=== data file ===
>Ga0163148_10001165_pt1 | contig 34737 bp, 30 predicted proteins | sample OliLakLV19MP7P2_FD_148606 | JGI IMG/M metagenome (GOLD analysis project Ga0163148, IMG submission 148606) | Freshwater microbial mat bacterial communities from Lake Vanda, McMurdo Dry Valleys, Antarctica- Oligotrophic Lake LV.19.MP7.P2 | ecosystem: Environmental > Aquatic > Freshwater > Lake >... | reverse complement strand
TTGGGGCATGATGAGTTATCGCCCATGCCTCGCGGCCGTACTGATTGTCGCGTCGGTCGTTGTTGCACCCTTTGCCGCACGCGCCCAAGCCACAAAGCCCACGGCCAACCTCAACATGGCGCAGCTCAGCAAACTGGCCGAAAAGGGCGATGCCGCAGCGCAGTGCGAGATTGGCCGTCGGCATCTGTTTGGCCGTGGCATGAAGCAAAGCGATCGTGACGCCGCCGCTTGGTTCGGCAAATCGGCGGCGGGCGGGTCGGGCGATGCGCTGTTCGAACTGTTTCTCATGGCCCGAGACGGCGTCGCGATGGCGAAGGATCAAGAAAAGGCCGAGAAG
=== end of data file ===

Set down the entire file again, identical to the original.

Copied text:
>Ga0163148_10001165_pt1 | contig 34737 bp, 30 predicted proteins | sample OliLakLV19MP7P2_FD_148606 | JGI IMG/M metagenome (GOLD analysis project Ga0163148, IMG submission 148606) | Freshwater microbial mat bacterial communities from Lake Vanda, McMurdo Dry Valleys, Antarctica- Oligotrophic Lake LV.19.MP7.P2 | ecosystem: Environmental > Aquatic > Freshwater > Lake >... | reverse complement strand
TTGGGGCATGATGAGTTATCGCCCATGCCTCGCGGCCGTACTGATTGTCGCGTCGGTCGTTGTTGCACCCTTTGCCGCACGCGCCCAAGCCACAAAGCCCACGGCCAACCTCAACATGGCGCAGCTCAGCAAACTGGCCGAAAAGGGCGATGCCGCAGCGCAGTGCGAGATTGGCCGTCGGCATCTGTTTGGCCGTGGCATGAAGCAAAGCGATCGTGACGCCGCCGCTTGGTTCGGCAAATCGGCGGCGGGCGGGTCGGGCGATGCGCTGTTCGAACTGTTTCTCATGGCCCGAGACGGCGTCGCGATGGCGAAGGATCAAGAAAAGGCCGAGAAG